Your Inner Fly: Fighting dipterans share genes with you and me

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This is very useful for my current Molecular Biology class. Also for anybody getting introduced to Drosophila.

Why Evolution Is True

Introductory note by JAC: Matthew has produced a terrific post here, and I hope people will read it. The results of this scientific analysis are amazing and the genetic tools required to produce them are breathtaking—tools I couldn’t have imagined were possible when I was a graduate student. If I had one hope for 2014, it would be that more people would read the science posts. (Maybe you do, but just don’t comment on them!) kthxbai


by Matthew Cobb

In 2007, the genomes of 12 closely-related Drosophila species were published in Nature. This was an important moment because it enabled researchers to look beyond their traditional friend, D. melanogaster, and to study the similarities and differences between the behaviour and genes of ‘the’ fly and those of its relatives, for some species had separated only a million or so years ago, while others were much more…

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Dear American Gut & uBiome: You Have Some Explaining To Do.

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Well now I am curious…

Ex-RNA in exosomes?

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Ex-RNA in exosomes?

It’s fun to read about things that were part of my life and kept going. Like exosomes. My little review from 2005 still gets a lot of hits due to the current popularity of exosomes. I follow what exosome people do in their Facebook page. It was a cool project to do. Lots of ultracentrifugations. Good times. What do you think about little vesicles and exosomes? Will they be the next diagnostic breakthrough?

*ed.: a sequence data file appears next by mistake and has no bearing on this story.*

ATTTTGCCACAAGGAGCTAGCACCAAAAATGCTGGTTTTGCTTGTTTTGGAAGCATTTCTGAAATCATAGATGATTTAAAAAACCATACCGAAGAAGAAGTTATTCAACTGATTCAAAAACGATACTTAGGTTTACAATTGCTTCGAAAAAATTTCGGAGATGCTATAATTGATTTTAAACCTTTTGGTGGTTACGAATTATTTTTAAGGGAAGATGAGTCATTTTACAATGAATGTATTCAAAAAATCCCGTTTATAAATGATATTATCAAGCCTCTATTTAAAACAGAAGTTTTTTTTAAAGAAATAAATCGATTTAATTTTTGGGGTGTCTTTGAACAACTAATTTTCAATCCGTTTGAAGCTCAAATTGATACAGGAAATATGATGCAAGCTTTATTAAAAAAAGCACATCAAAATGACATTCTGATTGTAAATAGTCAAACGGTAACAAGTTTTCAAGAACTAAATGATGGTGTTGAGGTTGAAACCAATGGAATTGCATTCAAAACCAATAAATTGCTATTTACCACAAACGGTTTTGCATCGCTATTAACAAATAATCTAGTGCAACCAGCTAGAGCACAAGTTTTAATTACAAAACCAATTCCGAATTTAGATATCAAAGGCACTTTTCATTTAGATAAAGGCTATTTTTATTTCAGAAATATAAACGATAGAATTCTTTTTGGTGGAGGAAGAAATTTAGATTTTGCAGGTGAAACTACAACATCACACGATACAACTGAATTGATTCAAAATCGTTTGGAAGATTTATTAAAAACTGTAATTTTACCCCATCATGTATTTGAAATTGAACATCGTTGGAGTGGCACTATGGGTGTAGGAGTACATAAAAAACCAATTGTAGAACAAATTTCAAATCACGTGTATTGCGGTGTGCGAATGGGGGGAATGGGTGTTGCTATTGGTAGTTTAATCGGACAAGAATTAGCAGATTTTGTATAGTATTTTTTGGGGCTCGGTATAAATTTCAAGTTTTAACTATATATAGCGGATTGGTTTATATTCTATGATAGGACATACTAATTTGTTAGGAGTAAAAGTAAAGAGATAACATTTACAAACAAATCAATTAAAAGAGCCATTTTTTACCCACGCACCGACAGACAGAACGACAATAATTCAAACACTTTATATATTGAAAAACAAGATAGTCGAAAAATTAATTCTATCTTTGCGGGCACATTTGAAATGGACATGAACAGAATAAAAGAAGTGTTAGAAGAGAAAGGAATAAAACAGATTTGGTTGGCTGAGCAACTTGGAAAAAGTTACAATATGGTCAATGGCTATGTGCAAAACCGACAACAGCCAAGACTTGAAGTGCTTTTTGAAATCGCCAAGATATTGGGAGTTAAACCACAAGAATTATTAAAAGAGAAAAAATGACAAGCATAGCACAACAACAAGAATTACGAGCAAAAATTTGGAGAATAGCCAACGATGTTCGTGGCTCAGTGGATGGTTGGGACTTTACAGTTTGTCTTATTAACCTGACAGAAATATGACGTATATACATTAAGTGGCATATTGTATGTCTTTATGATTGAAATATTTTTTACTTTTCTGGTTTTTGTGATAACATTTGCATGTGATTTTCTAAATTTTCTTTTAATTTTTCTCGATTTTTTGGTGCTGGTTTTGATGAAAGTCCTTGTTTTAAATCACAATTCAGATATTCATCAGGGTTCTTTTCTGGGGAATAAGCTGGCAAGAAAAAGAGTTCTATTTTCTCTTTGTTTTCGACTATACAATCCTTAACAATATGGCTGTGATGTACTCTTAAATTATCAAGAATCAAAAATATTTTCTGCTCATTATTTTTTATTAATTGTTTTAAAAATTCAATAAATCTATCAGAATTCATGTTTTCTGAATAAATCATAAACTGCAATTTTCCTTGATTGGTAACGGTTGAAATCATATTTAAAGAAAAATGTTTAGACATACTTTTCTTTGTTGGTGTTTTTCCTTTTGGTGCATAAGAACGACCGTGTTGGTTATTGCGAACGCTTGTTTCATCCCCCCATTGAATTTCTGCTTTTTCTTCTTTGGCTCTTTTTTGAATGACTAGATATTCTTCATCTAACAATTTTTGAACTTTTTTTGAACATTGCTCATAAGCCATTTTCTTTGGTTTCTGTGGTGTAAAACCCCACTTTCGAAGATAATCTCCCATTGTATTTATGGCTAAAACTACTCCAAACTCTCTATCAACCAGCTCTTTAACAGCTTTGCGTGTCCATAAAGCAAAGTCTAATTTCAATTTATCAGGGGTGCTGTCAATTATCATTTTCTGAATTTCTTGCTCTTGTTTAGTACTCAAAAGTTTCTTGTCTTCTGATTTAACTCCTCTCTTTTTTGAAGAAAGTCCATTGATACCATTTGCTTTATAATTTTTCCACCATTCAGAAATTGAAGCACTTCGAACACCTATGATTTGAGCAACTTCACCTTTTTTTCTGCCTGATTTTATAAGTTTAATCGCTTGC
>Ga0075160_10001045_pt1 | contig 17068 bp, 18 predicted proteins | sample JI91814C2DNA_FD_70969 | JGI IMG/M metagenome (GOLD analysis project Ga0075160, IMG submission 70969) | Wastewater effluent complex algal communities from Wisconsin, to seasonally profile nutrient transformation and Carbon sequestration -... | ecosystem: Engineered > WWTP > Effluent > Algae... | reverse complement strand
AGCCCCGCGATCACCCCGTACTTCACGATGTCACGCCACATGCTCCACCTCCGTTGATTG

Frequent Players Of Video Games “See The World Differently”

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Frequent Players Of Video Games “See The World Differently”

This is interesting. I have been thinking for a while about engaging students who are gamers and get their feedback and ideas about online course design. On the other hand, this is obviously heavily tilted toward visual learners. Still, interesting 🙂

Cal State may turn to virtual labs | Inside Higher Ed

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DIY Practicum

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Glomerulus in the kidney.

The first time it was awkward. “Are we making the questions?” The students were not really sure what was the point of them creating the questions for a mock-practicum in the anatomy and physiology course. They got there eventually- and along the way they learned also about questions and questions- how hard it was to answer questions about minutia, and how important the wording of the questions were. I assigned them topics, so each student was responsible for their set of questions. They loosened up eventually, snapped pictures of the slides and the dissected sheep brain, laughed at how hard some of their own questions were, and if they paid attention, they did good at the real final. For the second time, they were ready and I heard some say “cool!” This time it was more sophisticated- they had hearts and kidneys and open fetal pigs, and they had to set up the microscopes with slides, and devise questions to go with them. The group moved around, they were checking their books, talking to each other, and sometimes even asking me questions. They may not know it, but I have such an admiration for this small group of women mastering not only the content of biology, but also its dynamics and its inner beauty. 

After less than one hour, we had the practice stations set up. Dissected specimens had pins attached and labeled, slides were taped to microscopes, and each student had developed a set of questions for their assigned topic. Some went overboard, others made simpler questions, but they were all engaged, comparing notes, discussing the results, communicating. Thinking. Creating. 

Yes, it is hard sometimes to be an educator. But there is this moment, when a student’s unfocused gaze suddenly sparks, and he or she says, OH, I got it now…and one can almost hear the wheels turning in their brains and the synapses firing. And THAT is priceless.